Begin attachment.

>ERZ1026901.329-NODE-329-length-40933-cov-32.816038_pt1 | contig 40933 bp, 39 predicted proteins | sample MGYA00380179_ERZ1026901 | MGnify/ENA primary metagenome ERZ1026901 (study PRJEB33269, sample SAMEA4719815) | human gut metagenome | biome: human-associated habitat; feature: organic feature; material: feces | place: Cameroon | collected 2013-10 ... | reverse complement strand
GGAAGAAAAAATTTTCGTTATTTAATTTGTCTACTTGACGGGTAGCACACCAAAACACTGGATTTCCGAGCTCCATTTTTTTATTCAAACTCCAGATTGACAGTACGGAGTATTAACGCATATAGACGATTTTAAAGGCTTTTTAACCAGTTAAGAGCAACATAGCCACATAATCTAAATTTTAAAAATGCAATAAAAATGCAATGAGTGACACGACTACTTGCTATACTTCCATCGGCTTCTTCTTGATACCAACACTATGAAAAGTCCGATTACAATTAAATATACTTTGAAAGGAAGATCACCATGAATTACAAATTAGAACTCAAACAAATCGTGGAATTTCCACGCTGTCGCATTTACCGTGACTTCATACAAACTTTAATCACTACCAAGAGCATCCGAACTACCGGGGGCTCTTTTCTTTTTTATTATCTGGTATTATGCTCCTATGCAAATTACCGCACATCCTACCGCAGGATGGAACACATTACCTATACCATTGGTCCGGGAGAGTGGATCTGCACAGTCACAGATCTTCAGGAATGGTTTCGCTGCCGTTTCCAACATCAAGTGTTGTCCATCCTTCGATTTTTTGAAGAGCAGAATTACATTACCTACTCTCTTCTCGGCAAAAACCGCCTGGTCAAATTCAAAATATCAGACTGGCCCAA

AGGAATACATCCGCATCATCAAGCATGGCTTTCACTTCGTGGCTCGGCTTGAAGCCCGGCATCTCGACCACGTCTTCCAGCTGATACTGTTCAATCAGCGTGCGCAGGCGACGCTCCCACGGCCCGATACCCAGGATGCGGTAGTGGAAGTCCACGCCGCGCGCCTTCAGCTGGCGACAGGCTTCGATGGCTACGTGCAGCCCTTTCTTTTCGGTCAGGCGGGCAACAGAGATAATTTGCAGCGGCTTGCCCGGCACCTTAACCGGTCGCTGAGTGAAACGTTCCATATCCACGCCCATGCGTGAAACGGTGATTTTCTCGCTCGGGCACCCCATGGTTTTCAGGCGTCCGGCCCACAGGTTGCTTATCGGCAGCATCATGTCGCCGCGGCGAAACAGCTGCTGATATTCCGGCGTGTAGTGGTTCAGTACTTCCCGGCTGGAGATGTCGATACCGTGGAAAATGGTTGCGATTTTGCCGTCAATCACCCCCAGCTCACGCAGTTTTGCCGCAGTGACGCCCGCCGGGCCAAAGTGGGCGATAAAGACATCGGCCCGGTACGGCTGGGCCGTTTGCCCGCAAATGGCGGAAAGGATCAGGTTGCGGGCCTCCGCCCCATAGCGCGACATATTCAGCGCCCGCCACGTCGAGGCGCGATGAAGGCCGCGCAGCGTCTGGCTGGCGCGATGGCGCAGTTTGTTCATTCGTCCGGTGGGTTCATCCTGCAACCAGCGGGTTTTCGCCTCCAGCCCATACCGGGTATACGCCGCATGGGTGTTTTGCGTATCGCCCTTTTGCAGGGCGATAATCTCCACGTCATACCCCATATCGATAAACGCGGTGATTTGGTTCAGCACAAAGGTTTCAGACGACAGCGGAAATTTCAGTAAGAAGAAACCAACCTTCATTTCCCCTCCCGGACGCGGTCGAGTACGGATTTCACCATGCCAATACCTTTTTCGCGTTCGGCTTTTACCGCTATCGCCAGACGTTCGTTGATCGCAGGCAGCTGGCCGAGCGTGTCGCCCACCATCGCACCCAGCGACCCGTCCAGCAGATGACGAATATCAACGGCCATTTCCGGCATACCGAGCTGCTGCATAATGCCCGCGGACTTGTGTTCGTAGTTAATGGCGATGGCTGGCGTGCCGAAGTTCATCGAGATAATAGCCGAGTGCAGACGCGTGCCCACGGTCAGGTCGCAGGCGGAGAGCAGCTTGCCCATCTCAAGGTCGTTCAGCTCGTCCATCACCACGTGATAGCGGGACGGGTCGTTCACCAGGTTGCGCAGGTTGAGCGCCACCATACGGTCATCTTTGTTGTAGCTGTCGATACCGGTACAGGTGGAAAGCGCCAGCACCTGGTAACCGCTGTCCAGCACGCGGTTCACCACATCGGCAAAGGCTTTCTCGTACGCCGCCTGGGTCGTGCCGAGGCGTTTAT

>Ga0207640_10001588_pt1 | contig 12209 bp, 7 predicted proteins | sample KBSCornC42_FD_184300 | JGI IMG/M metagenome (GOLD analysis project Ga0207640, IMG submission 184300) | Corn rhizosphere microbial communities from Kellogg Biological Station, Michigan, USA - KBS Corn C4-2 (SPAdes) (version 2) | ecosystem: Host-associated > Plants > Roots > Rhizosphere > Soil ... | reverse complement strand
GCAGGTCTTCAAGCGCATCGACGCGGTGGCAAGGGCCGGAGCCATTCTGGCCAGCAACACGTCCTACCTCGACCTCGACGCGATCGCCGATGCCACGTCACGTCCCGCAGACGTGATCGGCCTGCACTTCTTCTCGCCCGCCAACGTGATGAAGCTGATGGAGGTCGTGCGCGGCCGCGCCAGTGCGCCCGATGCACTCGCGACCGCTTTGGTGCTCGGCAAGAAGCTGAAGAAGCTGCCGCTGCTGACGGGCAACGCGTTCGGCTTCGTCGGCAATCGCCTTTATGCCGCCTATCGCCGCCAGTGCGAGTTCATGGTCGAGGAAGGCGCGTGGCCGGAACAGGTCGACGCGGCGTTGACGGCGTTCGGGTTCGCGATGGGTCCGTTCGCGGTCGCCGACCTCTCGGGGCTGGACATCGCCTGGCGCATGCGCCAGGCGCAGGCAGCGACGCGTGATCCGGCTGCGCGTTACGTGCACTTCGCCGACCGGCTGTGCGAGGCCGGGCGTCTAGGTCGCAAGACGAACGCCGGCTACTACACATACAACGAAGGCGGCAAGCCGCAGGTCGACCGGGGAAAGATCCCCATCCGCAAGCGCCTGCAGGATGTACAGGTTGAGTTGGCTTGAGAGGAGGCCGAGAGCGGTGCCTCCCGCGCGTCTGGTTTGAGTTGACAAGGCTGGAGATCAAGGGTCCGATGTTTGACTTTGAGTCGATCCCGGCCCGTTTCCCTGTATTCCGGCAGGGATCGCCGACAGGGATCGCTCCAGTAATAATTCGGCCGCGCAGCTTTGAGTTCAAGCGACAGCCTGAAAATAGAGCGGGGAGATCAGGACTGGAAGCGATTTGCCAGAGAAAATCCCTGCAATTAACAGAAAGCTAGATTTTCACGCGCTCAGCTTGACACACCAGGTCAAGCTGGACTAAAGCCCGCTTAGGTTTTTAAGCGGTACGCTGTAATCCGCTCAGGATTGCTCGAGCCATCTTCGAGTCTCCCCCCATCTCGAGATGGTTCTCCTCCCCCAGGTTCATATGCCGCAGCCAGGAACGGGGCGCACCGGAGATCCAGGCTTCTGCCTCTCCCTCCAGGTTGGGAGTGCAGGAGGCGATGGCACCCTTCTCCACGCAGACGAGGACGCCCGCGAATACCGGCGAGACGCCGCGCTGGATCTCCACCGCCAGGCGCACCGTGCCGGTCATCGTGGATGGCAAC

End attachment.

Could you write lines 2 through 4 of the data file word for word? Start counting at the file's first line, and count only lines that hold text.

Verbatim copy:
GGAAGAAAAAATTTTCGTTATTTAATTTGTCTACTTGACGGGTAGCACACCAAAACACTGGATTTCCGAGCTCCATTTTTTTATTCAAACTCCAGATTGACAGTACGGAGTATTAACGCATATAGACGATTTTAAAGGCTTTTTAACCAGTTAAGAGCAACATAGCCACATAATCTAAATTTTAAAAATGCAATAAAAATGCAATGAGTGACACGACTACTTGCTATACTTCCATCGGCTTCTTCTTGATACCAACACTATGAAAAGTCCGATTACAATTAAATATACTTTGAAAGGAAGATCACCATGAATTACAAATTAGAACTCAAACAAATCGTGGAATTTCCACGCTGTCGCATTTACCGTGACTTCATACAAACTTTAATCACTACCAAGAGCATCCGAACTACCGGGGGCTCTTTTCTTTTTTATTATCTGGTATTATGCTCCTATGCAAATTACCGCACATCCTACCGCAGGATGGAACACATTACCTATACCATTGGTCCGGGAGAGTGGATCTGCACAGTCACAGATCTTCAGGAATGGTTTCGCTGCCGTTTCCAACATCAAGTGTTGTCCATCCTTCGATTTTTTGAAGAGCAGAATTACATTACCTACTCTCTTCTCGGCAAAAACCGCCTGGTCAAATTCAAAATATCAGACTGGCCCAA

AGGAATACATCCGCATCATCAAGCATGGCTTTCACTTCGTGGCTCGGCTTGAAGCCCGGCATCTCGACCACGTCTTCCAGCTGATACTGTTCAATCAGCGTGCGCAGGCGACGCTCCCACGGCCCGATACCCAGGATGCGGTAGTGGAAGTCCACGCCGCGCGCCTTCAGCTGGCGACAGGCTTCGATGGCTACGTGCAGCCCTTTCTTTTCGGTCAGGCGGGCAACAGAGATAATTTGCAGCGGCTTGCCCGGCACCTTAACCGGTCGCTGAGTGAAACGTTCCATATCCACGCCCATGCGTGAAACGGTGATTTTCTCGCTCGGGCACCCCATGGTTTTCAGGCGTCCGGCCCACAGGTTGCTTATCGGCAGCATCATGTCGCCGCGGCGAAACAGCTGCTGATATTCCGGCGTGTAGTGGTTCAGTACTTCCCGGCTGGAGATGTCGATACCGTGGAAAATGGTTGCGATTTTGCCGTCAATCACCCCCAGCTCACGCAGTTTTGCCGCAGTGACGCCCGCCGGGCCAAAGTGGGCGATAAAGACATCGGCCCGGTACGGCTGGGCCGTTTGCCCGCAAATGGCGGAAAGGATCAGGTTGCGGGCCTCCGCCCCATAGCGCGACATATTCAGCGCCCGCCACGTCGAGGCGCGATGAAGGCCGCGCAGCGTCTGGCTGGCGCGATGGCGCAGTTTGTTCATTCGTCCGGTGGGTTCATCCTGCAACCAGCGGGTTTTCGCCTCCAGCCCATACCGGGTATACGCCGCATGGGTGTTTTGCGTATCGCCCTTTTGCAGGGCGATAATCTCCACGTCATACCCCATATCGATAAACGCGGTGATTTGGTTCAGCACAAAGGTTTCAGACGACAGCGGAAATTTCAGTAAGAAGAAACCAACCTTCATTTCCCCTCCCGGACGCGGTCGAGTACGGATTTCACCATGCCAATACCTTTTTCGCGTTCGGCTTTTACCGCTATCGCCAGACGTTCGTTGATCGCAGGCAGCTGGCCGAGCGTGTCGCCCACCATCGCACCCAGCGACCCGTCCAGCAGATGACGAATATCAACGGCCATTTCCGGCATACCGAGCTGCTGCATAATGCCCGCGGACTTGTGTTCGTAGTTAATGGCGATGGCTGGCGTGCCGAAGTTCATCGAGATAATAGCCGAGTGCAGACGCGTGCCCACGGTCAGGTCGCAGGCGGAGAGCAGCTTGCCCATCTCAAGGTCGTTCAGCTCGTCCATCACCACGTGATAGCGGGACGGGTCGTTCACCAGGTTGCGCAGGTTGAGCGCCACCATACGGTCATCTTTGTTGTAGCTGTCGATACCGGTACAGGTGGAAAGCGCCAGCACCTGGTAACCGCTGTCCAGCACGCGGTTCACCACATCGGCAAAGGCTTTCTCGTACGCCGCCTGGGTCGTGCCGAGGCGTTTAT

>Ga0207640_10001588_pt1 | contig 12209 bp, 7 predicted proteins | sample KBSCornC42_FD_184300 | JGI IMG/M metagenome (GOLD analysis project Ga0207640, IMG submission 184300) | Corn rhizosphere microbial communities from Kellogg Biological Station, Michigan, USA - KBS Corn C4-2 (SPAdes) (version 2) | ecosystem: Host-associated > Plants > Roots > Rhizosphere > Soil ... | reverse complement strand